WASHINGTON — Congress expects to take up several key pieces of space-related legislation in the next few weeks, from reauthorization of the U.S. Export-Import Bank to the final version of a commercial space bill, two House members said Oct. 21.

The House is scheduled to vote Oct. 26 on a bill that would reauthorize the Ex-Im Bank until 2019. The bank, used frequently in recent years to finance commercial satellite and launch deals, has been unable to handle new transactions since its authorization lapsed July 1.

“We will get a vote and I think we will pass it out of the House,” said Rep. Derek Kilmer (D-Wash.) during a meeting Oct. 21 of the Federal Aviation Administration’s Commercial Space Transportation Advisory Committee (COMSTAC) here.

The Ex-Im reauthorization bill had been held up in the House Financial Services Committee, whose chairman, Rep. Jeb Hensarling (R-Texas), opposes the bank and declined to take action on the bill. Kilmer was one of 218 members of Congress who signed a discharge petition Oct. 9, a rarely used legislative tool to bring the bill to the House floor without a vote by the committee.

Kilmer said that while he expects the House to pass the bill, opponents of the legislation will attempt to block it through what he termed “procedural shenanigans” such as motions to table the bill. “There will probably be a handful of votes” on those motions before one on the bill itself, he said.

If the bill passes the House, the Senate would then have to take action. While Sen. Mark Kirk (R-Ill.) introduced a similar bill there Oct. 19, Kilmer said he is skeptical a standalone bill will pass in the Senate. “It will likely be attached to something like a transportation bill,” he said.

In a separate talk at the COMSTAC meeting, Rep. Brian Babin (R-Texas) said he believed the House and Senate would soon finish reconciling their versions of commercial space bills passed earlier this year.

“We are in the final stages of working out the details on a final bill with the Senate,” said Babin, the chairman of the House Science Committee’s space subcommittee. “I hope to have something that both chambers can send to the President for his signature later this fall.”

Both the House bill, passed in May, and the Senate bill, passed in August, extends current provisions of commercial launch law providing government indemnification of third-party damages above a certain level, and also restricting the FAA’s ability to enact regulations for the safety of people flying on commercial spacecraft. The Senate bill, however, extends them through 2020, while the House bill extends them to 2025.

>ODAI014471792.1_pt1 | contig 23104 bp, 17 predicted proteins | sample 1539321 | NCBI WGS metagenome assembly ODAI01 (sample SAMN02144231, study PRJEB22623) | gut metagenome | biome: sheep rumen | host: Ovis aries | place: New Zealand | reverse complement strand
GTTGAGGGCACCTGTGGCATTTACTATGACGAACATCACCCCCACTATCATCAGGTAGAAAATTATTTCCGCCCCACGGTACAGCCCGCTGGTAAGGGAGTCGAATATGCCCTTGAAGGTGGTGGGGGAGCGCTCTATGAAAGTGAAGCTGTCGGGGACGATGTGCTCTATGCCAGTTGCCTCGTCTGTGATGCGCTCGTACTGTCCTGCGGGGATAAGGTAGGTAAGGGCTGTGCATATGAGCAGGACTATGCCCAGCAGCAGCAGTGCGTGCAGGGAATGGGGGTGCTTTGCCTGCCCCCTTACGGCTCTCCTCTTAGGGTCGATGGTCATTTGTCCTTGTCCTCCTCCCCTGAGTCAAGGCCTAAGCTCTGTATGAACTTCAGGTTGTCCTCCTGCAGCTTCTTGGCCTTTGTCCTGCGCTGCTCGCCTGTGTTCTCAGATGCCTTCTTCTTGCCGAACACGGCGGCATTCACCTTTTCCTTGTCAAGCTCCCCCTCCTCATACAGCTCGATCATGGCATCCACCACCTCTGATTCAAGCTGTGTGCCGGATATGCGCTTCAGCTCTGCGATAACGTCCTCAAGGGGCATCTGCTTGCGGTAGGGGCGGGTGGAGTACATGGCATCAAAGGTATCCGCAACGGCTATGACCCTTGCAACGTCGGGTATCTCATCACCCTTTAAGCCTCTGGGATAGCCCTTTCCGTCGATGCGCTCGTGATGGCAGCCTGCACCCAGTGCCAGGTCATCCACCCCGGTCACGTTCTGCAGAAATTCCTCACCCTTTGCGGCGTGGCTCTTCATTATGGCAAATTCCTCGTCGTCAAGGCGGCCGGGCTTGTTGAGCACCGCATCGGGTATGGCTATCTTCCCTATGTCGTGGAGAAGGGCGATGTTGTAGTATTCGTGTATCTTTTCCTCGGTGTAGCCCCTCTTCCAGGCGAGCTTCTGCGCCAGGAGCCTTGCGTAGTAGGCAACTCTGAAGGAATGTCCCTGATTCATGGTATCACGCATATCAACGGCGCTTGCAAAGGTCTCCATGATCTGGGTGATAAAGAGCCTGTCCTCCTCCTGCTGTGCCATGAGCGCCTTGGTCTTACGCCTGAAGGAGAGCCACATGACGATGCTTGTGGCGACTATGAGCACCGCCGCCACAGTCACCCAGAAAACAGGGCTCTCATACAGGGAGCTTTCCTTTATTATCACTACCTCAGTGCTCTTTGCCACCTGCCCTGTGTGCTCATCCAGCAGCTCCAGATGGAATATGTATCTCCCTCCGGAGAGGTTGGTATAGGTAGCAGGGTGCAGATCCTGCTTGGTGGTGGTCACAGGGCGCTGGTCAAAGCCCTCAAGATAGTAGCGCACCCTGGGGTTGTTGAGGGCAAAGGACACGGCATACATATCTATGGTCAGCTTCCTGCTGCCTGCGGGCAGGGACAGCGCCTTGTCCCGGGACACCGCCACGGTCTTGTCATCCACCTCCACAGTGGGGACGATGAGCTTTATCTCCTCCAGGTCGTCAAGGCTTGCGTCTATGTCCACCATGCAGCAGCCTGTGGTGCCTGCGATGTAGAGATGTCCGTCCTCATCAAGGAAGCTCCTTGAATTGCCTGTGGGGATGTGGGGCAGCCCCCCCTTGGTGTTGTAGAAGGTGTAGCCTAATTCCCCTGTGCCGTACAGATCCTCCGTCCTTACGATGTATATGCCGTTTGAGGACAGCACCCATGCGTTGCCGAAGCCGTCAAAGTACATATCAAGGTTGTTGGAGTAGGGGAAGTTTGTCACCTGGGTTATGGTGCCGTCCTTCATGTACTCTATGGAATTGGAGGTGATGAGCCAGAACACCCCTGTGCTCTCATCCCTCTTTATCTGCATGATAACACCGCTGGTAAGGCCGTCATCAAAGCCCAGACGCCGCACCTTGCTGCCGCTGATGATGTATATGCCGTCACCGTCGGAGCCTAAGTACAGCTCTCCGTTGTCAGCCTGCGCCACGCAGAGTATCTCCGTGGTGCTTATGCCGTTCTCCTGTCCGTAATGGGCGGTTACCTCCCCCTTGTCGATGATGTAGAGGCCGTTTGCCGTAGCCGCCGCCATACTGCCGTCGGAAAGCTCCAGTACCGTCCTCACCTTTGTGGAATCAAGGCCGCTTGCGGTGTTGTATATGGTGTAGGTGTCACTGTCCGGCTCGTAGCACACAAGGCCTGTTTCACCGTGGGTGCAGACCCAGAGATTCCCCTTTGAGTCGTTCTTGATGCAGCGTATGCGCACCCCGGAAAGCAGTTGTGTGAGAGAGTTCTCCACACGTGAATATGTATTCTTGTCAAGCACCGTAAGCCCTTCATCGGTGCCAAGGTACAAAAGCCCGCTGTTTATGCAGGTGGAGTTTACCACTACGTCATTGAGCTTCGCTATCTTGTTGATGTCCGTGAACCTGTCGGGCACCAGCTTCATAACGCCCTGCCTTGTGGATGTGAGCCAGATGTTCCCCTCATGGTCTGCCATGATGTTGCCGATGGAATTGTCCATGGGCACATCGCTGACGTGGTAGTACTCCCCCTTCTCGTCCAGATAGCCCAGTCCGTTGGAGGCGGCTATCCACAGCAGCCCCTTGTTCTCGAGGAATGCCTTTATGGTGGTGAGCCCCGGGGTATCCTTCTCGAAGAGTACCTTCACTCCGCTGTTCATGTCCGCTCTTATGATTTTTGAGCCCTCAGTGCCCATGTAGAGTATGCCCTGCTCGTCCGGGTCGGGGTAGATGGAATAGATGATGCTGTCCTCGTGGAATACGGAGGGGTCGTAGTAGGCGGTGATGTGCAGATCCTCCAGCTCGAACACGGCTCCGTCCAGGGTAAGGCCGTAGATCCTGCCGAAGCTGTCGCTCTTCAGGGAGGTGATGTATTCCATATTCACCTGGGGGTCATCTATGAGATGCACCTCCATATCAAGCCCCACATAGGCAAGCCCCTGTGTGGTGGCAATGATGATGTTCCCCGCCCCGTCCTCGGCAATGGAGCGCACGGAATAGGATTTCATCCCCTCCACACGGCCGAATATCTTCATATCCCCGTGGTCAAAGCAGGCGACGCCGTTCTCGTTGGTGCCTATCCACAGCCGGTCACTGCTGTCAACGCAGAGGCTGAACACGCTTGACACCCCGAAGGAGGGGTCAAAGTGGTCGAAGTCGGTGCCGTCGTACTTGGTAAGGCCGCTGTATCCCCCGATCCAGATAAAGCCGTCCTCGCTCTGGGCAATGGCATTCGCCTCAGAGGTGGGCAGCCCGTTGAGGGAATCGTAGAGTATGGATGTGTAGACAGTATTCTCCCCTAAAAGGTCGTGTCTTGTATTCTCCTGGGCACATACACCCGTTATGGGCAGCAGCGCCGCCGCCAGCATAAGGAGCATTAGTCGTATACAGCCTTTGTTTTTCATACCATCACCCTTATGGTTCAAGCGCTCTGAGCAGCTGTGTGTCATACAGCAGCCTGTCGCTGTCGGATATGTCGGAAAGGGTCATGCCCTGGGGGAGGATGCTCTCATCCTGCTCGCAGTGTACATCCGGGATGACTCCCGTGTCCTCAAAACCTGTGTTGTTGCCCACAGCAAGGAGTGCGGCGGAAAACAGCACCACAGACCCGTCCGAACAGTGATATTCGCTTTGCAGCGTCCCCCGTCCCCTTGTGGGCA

The House and Senate bills differ in other respects as well. The House bill includes language about property rights of resources extracted from asteroids, while the Senate bill authorizes the extension of International Space Station operations through 2024. Babin did not discuss the details of the negotiations to reconcile the two bills.

Babin also called on the Senate to pass a NASA authorization bill by the end of this year. The House passed in February an authorization bill for fiscal year 2015 with little debate, but the Senate took no action on the bill. A separate authorization bill for fiscal years 2016 and 2017 is pending consideration by the full House after the House Science Committee approved it on a party-line vote in April.

“This should be an easy bill for the Senate to take up and pass quickly,” he said of the 2015 bill, saying that it would provide “consistency of purpose” for NASA in advance of a change of presidential administrations after the 2016 elections.

Potentially overshadowing all of those bills, though, are deliberations on a fiscal year 2016 spending bill. The government is operating on a continuing resolution (CR) that funds agencies at 2015 levels until Dec. 11 as Congress considers either an omnibus spending bill for 2016 or a full-year CR.

“I certainly hope that we have an omnibus,” said Kilmer, who serves on the House Appropriations Committee. An omnibus bill provides more spending flexibility than a full-year CR, he said, but added that he was reluctant to predict what Congress would do.

NASA Chief of Staff Michael French said at the COMSTAC meeting that current situation is compounded by the challenge of passing a fiscal year 2017 budget next year during the presidential election. “We’ve got eleven months to deal with two budgets,” he said. “This obviously creates another level of uncertainty that we’re already under with the CR.”

Jeff Foust writes about space policy, commercial space, and related topics for SpaceNews. He earned a Ph.D. in planetary sciences from the Massachusetts Institute of Technology and a bachelor’s degree with honors in geophysics and planetary science...